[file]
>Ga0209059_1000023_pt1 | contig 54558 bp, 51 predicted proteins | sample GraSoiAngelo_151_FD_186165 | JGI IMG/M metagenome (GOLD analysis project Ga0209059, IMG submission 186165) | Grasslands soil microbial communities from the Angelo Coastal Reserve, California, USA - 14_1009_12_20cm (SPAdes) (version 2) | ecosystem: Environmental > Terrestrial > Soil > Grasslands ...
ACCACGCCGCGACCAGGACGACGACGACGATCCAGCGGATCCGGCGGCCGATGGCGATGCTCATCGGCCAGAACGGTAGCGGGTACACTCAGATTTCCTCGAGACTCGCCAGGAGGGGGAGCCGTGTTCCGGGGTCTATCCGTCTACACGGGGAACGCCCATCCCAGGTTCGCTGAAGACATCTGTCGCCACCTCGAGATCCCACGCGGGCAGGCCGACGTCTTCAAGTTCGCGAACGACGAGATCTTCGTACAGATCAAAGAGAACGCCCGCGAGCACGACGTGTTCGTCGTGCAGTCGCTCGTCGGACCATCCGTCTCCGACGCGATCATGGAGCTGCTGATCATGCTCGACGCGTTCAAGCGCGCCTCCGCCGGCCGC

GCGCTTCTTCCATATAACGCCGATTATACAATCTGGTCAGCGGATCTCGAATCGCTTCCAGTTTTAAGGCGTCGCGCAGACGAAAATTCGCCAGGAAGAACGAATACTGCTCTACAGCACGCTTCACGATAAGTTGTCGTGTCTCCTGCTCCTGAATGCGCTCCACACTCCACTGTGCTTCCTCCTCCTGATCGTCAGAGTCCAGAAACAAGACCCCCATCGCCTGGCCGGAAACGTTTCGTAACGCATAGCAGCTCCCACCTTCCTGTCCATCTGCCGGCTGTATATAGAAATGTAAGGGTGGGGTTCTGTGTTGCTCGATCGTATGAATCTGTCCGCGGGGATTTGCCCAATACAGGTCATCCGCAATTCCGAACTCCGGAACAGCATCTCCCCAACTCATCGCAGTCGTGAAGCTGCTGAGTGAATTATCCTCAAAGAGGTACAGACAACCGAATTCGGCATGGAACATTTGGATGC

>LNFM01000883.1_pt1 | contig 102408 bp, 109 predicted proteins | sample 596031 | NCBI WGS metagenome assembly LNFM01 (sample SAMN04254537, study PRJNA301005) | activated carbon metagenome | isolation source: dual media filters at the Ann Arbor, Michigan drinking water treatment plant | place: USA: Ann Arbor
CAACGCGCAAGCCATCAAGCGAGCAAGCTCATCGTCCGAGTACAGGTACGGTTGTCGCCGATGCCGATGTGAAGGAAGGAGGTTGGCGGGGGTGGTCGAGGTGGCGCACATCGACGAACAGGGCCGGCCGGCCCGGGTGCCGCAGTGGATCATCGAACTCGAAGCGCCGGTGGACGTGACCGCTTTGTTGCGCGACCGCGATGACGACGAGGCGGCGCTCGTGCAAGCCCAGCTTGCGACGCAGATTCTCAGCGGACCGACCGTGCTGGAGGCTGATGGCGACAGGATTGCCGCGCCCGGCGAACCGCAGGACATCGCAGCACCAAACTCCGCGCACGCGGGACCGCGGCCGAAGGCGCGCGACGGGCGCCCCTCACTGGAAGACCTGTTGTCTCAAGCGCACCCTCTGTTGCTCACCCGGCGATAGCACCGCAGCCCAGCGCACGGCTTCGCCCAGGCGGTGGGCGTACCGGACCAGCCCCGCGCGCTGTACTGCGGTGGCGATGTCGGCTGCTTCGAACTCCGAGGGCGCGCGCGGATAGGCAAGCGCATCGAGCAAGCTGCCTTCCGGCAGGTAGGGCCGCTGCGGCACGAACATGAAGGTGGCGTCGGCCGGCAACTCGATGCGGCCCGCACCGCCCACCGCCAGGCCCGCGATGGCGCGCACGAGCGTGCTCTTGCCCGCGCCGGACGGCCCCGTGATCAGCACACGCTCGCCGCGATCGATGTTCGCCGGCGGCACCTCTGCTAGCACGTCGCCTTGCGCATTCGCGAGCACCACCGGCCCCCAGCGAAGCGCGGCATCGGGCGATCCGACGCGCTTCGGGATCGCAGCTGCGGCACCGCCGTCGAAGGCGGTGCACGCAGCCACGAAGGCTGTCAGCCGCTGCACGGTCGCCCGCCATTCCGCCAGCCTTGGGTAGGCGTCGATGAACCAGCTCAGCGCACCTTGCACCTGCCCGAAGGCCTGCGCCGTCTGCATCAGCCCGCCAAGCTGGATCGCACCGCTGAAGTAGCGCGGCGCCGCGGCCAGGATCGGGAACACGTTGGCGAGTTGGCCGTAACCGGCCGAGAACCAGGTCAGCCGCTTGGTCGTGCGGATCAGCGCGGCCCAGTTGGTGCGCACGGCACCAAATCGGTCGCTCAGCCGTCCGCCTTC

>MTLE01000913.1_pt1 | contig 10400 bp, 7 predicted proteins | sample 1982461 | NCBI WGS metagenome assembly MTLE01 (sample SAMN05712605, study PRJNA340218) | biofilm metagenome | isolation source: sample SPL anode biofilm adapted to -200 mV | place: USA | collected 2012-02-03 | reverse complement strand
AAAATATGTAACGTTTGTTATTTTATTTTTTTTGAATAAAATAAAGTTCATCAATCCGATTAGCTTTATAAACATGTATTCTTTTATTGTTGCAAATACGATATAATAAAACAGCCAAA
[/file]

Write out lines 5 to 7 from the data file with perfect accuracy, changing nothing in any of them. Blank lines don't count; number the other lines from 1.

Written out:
CAACGCGCAAGCCATCAAGCGAGCAAGCTCATCGTCCGAGTACAGGTACGGTTGTCGCCGATGCCGATGTGAAGGAAGGAGGTTGGCGGGGGTGGTCGAGGTGGCGCACATCGACGAACAGGGCCGGCCGGCCCGGGTGCCGCAGTGGATCATCGAACTCGAAGCGCCGGTGGACGTGACCGCTTTGTTGCGCGACCGCGATGACGACGAGGCGGCGCTCGTGCAAGCCCAGCTTGCGACGCAGATTCTCAGCGGACCGACCGTGCTGGAGGCTGATGGCGACAGGATTGCCGCGCCCGGCGAACCGCAGGACATCGCAGCACCAAACTCCGCGCACGCGGGACCGCGGCCGAAGGCGCGCGACGGGCGCCCCTCACTGGAAGACCTGTTGTCTCAAGCGCACCCTCTGTTGCTCACCCGGCGATAGCACCGCAGCCCAGCGCACGGCTTCGCCCAGGCGGTGGGCGTACCGGACCAGCCCCGCGCGCTGTACTGCGGTGGCGATGTCGGCTGCTTCGAACTCCGAGGGCGCGCGCGGATAGGCAAGCGCATCGAGCAAGCTGCCTTCCGGCAGGTAGGGCCGCTGCGGCACGAACATGAAGGTGGCGTCGGCCGGCAACTCGATGCGGCCCGCACCGCCCACCGCCAGGCCCGCGATGGCGCGCACGAGCGTGCTCTTGCCCGCGCCGGACGGCCCCGTGATCAGCACACGCTCGCCGCGATCGATGTTCGCCGGCGGCACCTCTGCTAGCACGTCGCCTTGCGCATTCGCGAGCACCACCGGCCCCCAGCGAAGCGCGGCATCGGGCGATCCGACGCGCTTCGGGATCGCAGCTGCGGCACCGCCGTCGAAGGCGGTGCACGCAGCCACGAAGGCTGTCAGCCGCTGCACGGTCGCCCGCCATTCCGCCAGCCTTGGGTAGGCGTCGATGAACCAGCTCAGCGCACCTTGCACCTGCCCGAAGGCCTGCGCCGTCTGCATCAGCCCGCCAAGCTGGATCGCACCGCTGAAGTAGCGCGGCGCCGCGGCCAGGATCGGGAACACGTTGGCGAGTTGGCCGTAACCGGCCGAGAACCAGGTCAGCCGCTTGGTCGTGCGGATCAGCGCGGCCCAGTTGGTGCGCACGGCACCAAATCGGTCGCTCAGCCGTCCGCCTTC

>MTLE01000913.1_pt1 | contig 10400 bp, 7 predicted proteins | sample 1982461 | NCBI WGS metagenome assembly MTLE01 (sample SAMN05712605, study PRJNA340218) | biofilm metagenome | isolation source: sample SPL anode biofilm adapted to -200 mV | place: USA | collected 2012-02-03 | reverse complement strand
AAAATATGTAACGTTTGTTATTTTATTTTTTTTGAATAAAATAAAGTTCATCAATCCGATTAGCTTTATAAACATGTATTCTTTTATTGTTGCAAATACGATATAATAAAACAGCCAAA